JAPANESE PRINTS

A MILLION QUESTIONS

TWO MILLION MYSTERIES

 

Ukiyo-e Prints

浮世絵版画

Port Townsend, Washington

 

UTAGAWA KUNIYOSHI

国芳

うたがわくによし

1797-1861

Subject: The Asagao monogatari
(Center and left panels of a triptych)

 The actor Ichikawa Danjūrō VIII as Miyagi Asojirō in the center panel

 Bandō Shuka as Miyuki, the daughter of Akitsuki

Sizes:

Left Panel: 14 1/4" x 9 1/2"

Right Panel: 14 1/4" x 9 5/8"

Date:  Probably 1848

 This play was performed at the Ichimura-za in the 8th Month, 1848.

Censors: Mera & Murata

米良

村田

めら

むらた

Signature: Ichiyūsai Kuniyoshi ga

 署名: 一勇斎国芳画 

 しょめい: いちゆうさいくによしが

Publisher: Minatoya Kohei

湊屋小兵衛

みなとやこへえ

Condition:

Good color. Several wormholes on both prints (see below), small pin prick holes, slight soiling,

Japanese album backing on both. These prints are separated, i.e., unattached.

$580.00

SOLD!

THANKS A!

 

 

 

 

 

 

 

 

 

 

 

 
 
 

 

 

 

 

 

 

#1

Recently one of our visitors asked for a detailed condition report.

That is why we have added this section - for the sake of truth in

advertising. This also displays more accurately the true colors.

 

The image of the two prints shown together were captured

 by a digital camera while the example with the numbers

 directly above is from a scanner which relates the true colors

with far greater clarity. Please take time to note the

dramatic differences.

#2

 

 

#3

#4

#5

 

 

 

 

 

 

 

 

BREAKING THE

MAGICAL ILLUSION

 

 

 

Above is a detail from the right-hand image featured on this page.

Shown clearly are the wedge shaped footing for the very two dimensional

painted waves which while stationery are meant to give the illusion of movement.

Had you noticed this before?

 

Timothy Clark cites a specific print by Bunchō in which the artist "deliberately breaks the magical illusion of the theater." In that example there is an actor in a female role standing at the front of the stage with three enthusiastic spectators gesticulating near his feet. "...it shows an actor on stage interacting with his audience; it shows the boards of the stage as boards and the trunk of a stage tree as a flat piece of scenery supported by a wooden pillar behind." Prior to 1780s, Clark points out, the sense of theatrical staging was missing. Each actor existed only within the realm of the story and not as a performer on stage. However, Bunchō changed all that by breaking through that psychological barrier previously left unaddressed.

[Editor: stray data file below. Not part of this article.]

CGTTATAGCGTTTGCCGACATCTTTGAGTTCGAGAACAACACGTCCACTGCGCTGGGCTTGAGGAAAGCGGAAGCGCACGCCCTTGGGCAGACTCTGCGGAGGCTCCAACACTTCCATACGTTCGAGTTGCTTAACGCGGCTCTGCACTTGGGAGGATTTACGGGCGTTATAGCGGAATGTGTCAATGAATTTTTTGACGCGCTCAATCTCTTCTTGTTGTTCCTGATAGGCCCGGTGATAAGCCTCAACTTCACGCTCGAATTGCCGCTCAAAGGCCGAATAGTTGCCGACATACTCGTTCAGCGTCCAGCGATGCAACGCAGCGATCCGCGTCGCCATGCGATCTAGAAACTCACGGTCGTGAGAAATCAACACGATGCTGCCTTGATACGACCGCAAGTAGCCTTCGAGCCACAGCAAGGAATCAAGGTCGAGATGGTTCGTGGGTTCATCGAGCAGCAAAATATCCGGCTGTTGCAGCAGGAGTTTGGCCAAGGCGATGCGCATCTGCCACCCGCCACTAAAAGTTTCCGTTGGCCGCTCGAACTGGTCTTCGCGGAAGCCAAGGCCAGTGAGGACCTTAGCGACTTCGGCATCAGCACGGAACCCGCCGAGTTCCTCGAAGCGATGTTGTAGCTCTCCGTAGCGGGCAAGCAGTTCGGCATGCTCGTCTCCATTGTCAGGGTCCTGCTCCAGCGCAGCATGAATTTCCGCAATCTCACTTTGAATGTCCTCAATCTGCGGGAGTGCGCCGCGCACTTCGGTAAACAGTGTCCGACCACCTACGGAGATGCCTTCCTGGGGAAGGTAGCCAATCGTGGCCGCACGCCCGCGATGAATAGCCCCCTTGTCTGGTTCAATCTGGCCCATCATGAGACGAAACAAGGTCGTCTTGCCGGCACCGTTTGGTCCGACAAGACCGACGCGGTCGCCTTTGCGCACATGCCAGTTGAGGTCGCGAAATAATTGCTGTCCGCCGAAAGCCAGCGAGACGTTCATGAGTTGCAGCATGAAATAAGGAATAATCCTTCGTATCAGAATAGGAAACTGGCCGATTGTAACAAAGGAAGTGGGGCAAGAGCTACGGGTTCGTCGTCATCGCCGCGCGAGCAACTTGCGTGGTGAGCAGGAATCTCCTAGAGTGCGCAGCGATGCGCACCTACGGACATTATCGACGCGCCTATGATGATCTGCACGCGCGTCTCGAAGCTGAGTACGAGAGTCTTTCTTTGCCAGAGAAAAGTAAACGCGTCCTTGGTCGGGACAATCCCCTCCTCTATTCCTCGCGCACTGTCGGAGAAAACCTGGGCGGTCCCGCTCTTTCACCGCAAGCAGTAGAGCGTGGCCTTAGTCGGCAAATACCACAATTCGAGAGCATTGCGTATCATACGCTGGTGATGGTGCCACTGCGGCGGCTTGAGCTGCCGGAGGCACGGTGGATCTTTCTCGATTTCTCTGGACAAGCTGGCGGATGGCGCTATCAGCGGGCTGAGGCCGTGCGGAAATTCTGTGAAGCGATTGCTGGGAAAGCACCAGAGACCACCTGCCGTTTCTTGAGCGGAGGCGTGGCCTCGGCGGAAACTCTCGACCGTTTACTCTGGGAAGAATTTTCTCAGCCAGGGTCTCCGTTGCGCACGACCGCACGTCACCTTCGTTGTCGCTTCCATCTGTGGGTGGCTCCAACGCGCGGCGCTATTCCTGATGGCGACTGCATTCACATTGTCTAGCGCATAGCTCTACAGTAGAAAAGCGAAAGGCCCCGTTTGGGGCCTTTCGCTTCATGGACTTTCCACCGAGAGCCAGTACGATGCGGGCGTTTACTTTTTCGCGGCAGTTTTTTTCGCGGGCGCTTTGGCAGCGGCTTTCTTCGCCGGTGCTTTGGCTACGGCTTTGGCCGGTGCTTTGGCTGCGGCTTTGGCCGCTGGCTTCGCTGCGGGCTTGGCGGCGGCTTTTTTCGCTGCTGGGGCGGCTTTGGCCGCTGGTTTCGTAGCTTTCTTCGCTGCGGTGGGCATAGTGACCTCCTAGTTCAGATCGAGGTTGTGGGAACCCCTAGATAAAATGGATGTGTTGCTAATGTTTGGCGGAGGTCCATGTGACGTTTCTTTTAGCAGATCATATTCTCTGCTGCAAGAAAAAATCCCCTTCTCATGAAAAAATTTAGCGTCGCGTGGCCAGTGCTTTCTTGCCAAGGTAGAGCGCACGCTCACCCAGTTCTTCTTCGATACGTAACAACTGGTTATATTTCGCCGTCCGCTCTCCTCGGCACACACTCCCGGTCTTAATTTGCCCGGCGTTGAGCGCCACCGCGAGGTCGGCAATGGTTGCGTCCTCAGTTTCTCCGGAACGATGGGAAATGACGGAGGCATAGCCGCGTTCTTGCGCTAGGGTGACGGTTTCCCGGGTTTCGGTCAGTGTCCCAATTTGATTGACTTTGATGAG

Quotes from: The Actor's Image: Print Makers of the Katsukawa School, Timothy Clark, Osamu Ueda and Donald Jenkins, Princeton University Press, 1994, p. 52.

 

THAT

"OH, I DIDN'T NOTICE THAT"

FACTOR

 

In 1946 Jean Cocteau directed "La Belle et la BÍte" (Beauty and the Beast). Based on an 18th century fable the movie was filled with wondrous scenes. One didn't have to speak French to be caught up in the marvel of it. In one scene the beast produces a pearl necklace out of thin air. One can do that with cinema. However, it wasn't until some time after I saw that trick that I watched a program that revealed secrets of the special effects and said to myself "Oh, so that's how they did it." Much of the magic was lost, but at the same time I gained a greater respect for the director and cinematographers and still loved the original.

 

As a small child my school classes were periodically bussed to a local theater so we could see a live theatrical production. At first it was obviously that the rocks, trees and water and such were fakes, but as the play continued - especially if it was a good and enthralling one - those stage props somehow became more real - or should I say less unreal?

 

A huge percentage of ukiyo prints represent theatrical productions. Familiarity with this genre gives the casual viewer and/or serious collector a more experienced eye. Often there is an instant recognition that a print must commemorate a particular moment in a particular production of a particular play. Less obvious are the tell tale signs of the behind the scenes efforts which produced the physical stage and its props. Yet every once in a while you will run across a print which shows these elements. Sometimes they are more subtle and it takes years of looking to notice them, but at other times they just jump right out at you.

 

Below are two more examples of the more obvious kind.

Above is a cropped detail of a print by Kuniaki II which makes no pretense

that the actor is anywhere other than on a stage. Even the grassy hillock behind

him is clearly a painted prop which acts as a skirting to a slightly higher platform.

 

 

Above is a cropped detail from an 1827 Osaka print by Yoshikuni.

Again there has been no attempt at artifice.

(To see the whole print click on the image.)

 

 

The detail below from the right panel clearly shows morning glories decorating the outer robe of the woman playing the koto. The Japanese word for this flower is asagao (朝顔 or あさがお) and is used to by several translators of The Tale of Genji  for the title of Chapter 20. (Royall Tyler in his wonderful new translation gives asagao as 'The Bluebell'.)

 

 

 

AS NOTED ABOVE THE TWO PANELS FEATURED ON THIS PAGEARE TWO THIRDS OF A TRIPTYCH.

A FULL EXAMPLE OF THIS TRIPTYCH IS SHOWN BELOW.

One source says that the figure

of the blind musicianon the far left

represents zagashira Yukinoichi.

Zagashira (座頭 or ざがしら) means

leader of a troupe.

 

A British Museum web page identifies

this actor in the left-hand panel as

Ichimura Uzaemon XII as

the blind female minstrel Chiku-no-tsu

 

THE TRIPTYCH SHOWN IMMEDIATELY ABOVE IS NOT FOR SALE!

 

 

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